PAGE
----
U.S. markets have seen consistent growth in options trading over the past couple of decades. Contracts traded have increased in part because of new options being listed – with more choices for investors.
We recently focused on why looking simply at contracts traded is misleading – as the most active options have a delta below 50%.
Today we look at the impact of new expiry dates on trading volumes. Data shows that options typically trade more the closer they get to expiry, but we find the proportion of trading that happens on expiry date has remained pretty constant. This means the increase in expiry date trading (sometimes called “0DTE”) is mostly because there are more days which have options that expire, as our charts show.
Most option trading is on liquid assets
Option ADV is increasing, but ADV on its own isn’t all that important to this story.
Firstly, we know that most options are traded “out of the money,” so some options volume matters a lot less than others (in terms of investor exposure).
The notional exposure also varies depending on the underlying stock (index) price. Index prices (at around 14,000 for NDX and 4,000 for SPX) are much larger than most stock and ETF prices. Just one NDX option creates around $1.4 million in notional exposure, while you would need to buy over 1,500 options in SOFI to create the same notional exposure. That’s why the columns in the chart below are each so different:
- Index products (liquid exposures to Nasdaq-100 and S&P 500 index) make up over 50% of actual exposure traded – even though they add to less than 10% of ADV.
- Stock options make up over 50% of ADV – even though they add to less than 20% of notional trading.
Despite that, we see that the majority of expiry date volume (ADV) is in ETFs, adding to around 55% of all volumes on expiry dates. ETFs are both liquid and low priced – meaning they add to more ADV. But also, QQQ and SPY are the only ETFs with an expiry on each day of the week, meaning that these very liquid ETFs contribute more Expiry Date volumes relative to single stocks (and other ETFs) that expire only once a week.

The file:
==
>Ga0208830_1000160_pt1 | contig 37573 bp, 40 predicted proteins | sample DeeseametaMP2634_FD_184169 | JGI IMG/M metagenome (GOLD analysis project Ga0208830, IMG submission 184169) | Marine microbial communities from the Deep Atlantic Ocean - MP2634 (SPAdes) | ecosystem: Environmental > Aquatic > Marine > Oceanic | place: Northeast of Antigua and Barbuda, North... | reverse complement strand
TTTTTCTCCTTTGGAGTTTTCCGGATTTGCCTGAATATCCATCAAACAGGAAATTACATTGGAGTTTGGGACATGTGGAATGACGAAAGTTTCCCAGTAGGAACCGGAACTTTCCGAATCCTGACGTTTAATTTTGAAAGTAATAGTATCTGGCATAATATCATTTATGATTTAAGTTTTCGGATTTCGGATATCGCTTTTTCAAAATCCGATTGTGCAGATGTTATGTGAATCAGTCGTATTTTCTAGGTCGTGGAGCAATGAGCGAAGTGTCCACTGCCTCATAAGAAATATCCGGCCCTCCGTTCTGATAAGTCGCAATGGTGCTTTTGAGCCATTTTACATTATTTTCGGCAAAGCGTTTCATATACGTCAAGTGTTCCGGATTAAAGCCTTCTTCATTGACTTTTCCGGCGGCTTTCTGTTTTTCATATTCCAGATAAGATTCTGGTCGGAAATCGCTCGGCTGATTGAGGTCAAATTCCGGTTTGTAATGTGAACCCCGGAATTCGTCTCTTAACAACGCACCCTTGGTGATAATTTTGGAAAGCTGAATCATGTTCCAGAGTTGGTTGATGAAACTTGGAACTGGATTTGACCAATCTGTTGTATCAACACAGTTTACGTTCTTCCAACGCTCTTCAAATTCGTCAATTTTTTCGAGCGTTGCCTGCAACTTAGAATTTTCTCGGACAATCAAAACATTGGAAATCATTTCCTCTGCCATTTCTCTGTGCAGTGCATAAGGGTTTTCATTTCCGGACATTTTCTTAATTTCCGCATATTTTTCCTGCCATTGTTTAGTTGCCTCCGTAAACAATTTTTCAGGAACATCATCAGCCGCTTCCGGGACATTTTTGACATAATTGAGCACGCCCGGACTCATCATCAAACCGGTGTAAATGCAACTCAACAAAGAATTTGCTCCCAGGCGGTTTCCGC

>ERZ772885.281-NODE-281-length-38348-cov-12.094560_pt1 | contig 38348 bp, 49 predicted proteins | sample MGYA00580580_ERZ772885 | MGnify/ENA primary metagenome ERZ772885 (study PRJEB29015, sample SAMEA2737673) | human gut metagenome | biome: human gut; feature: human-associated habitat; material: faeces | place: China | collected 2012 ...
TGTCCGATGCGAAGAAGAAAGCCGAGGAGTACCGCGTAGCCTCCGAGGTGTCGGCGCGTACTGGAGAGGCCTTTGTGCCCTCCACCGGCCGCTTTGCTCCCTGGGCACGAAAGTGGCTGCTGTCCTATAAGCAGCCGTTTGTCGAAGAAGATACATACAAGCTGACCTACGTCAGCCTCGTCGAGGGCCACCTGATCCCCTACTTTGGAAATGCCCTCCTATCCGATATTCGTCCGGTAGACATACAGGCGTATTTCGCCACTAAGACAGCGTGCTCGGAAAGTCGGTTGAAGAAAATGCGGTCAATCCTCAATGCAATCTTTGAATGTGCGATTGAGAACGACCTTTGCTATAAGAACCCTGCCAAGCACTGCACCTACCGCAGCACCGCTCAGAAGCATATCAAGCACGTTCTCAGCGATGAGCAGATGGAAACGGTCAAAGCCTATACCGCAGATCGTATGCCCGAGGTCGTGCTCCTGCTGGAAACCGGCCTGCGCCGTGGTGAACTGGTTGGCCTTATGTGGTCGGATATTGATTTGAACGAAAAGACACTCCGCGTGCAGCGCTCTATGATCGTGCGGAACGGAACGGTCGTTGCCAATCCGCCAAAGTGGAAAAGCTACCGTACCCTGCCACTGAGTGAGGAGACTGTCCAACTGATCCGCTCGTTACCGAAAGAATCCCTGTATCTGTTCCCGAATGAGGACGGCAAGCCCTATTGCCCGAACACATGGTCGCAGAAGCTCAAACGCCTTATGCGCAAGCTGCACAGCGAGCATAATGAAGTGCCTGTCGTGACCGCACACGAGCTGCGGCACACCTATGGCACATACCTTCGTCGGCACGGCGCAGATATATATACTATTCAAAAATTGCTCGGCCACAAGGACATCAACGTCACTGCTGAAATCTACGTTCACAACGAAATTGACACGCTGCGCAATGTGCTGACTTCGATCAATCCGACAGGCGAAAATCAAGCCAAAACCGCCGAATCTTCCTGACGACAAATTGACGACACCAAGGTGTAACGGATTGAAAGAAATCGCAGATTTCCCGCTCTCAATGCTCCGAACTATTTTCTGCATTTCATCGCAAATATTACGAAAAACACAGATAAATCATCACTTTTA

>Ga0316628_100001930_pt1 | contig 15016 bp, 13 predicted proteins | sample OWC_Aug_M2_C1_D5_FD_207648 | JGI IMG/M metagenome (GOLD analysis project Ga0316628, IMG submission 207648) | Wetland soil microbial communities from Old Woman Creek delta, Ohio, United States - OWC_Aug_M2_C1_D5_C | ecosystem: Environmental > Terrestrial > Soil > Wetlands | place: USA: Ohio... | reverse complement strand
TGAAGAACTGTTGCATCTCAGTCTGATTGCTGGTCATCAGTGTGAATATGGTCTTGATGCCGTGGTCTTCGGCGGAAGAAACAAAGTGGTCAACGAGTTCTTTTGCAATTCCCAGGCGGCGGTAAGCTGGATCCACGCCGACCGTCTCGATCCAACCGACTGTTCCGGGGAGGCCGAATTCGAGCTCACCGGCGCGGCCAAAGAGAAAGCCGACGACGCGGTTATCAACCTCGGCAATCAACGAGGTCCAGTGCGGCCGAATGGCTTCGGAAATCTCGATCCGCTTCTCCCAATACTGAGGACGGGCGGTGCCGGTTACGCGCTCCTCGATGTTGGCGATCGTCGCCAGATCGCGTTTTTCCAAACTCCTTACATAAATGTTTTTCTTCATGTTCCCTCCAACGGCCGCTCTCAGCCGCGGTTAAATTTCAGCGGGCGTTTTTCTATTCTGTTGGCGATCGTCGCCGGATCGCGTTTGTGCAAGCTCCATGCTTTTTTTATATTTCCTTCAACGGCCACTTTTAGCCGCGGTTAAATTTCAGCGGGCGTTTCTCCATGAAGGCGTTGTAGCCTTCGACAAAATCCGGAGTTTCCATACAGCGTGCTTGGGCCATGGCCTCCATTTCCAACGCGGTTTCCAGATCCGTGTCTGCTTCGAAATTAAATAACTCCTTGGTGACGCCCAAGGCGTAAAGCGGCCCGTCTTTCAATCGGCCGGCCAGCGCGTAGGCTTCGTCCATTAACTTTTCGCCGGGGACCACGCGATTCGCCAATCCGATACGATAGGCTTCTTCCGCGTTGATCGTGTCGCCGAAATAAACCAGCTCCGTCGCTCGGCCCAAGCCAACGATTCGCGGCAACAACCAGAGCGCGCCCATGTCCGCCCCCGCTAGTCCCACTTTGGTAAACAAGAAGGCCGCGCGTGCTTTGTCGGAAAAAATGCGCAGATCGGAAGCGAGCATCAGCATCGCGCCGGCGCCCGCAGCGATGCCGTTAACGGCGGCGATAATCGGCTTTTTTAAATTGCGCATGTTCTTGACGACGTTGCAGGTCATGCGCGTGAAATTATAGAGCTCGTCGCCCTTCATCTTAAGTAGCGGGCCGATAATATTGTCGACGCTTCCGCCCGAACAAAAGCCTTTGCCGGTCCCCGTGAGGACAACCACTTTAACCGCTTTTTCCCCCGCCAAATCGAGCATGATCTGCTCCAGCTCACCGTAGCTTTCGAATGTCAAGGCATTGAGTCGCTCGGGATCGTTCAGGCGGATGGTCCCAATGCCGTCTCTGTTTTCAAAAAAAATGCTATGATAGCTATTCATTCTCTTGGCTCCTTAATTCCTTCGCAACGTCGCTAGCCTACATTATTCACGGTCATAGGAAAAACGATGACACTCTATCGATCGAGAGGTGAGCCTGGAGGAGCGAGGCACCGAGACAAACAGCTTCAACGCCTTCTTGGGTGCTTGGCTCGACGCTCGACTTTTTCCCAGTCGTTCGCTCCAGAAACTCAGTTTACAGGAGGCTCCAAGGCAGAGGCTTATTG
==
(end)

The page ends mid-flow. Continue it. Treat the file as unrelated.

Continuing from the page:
Chart 1: Looking at options liquidity (index and stock options)
Historically, expiry date has always been more active
We look below at some of the larger single stock options. These have, for years, only expired once a week (on a Friday). That way, we can look at trading on Fridays to see how much trading happens in the expiring (0DTE) contract, compared to options in the same underlying but with longer terms to maturity.
What the data shows is that although expiry date trading is large – at around 40% of all volume – it has not increased over multiple years.
Chart 2: Proportion of trading occurring in weekly options on expiry day compared to other terms to expiry
Expiry date sees more closing trades than other days
Part of the reason expiry date trading increases is that many investors prefer to close out their options positions rather than deal with the administrative costs and hedging risks of exercising their “in the money” positions.
The data in Chart 3 shows that the closing of positions increases by 50% in the final week of the option, rising to around one-third of all trades on expiry day.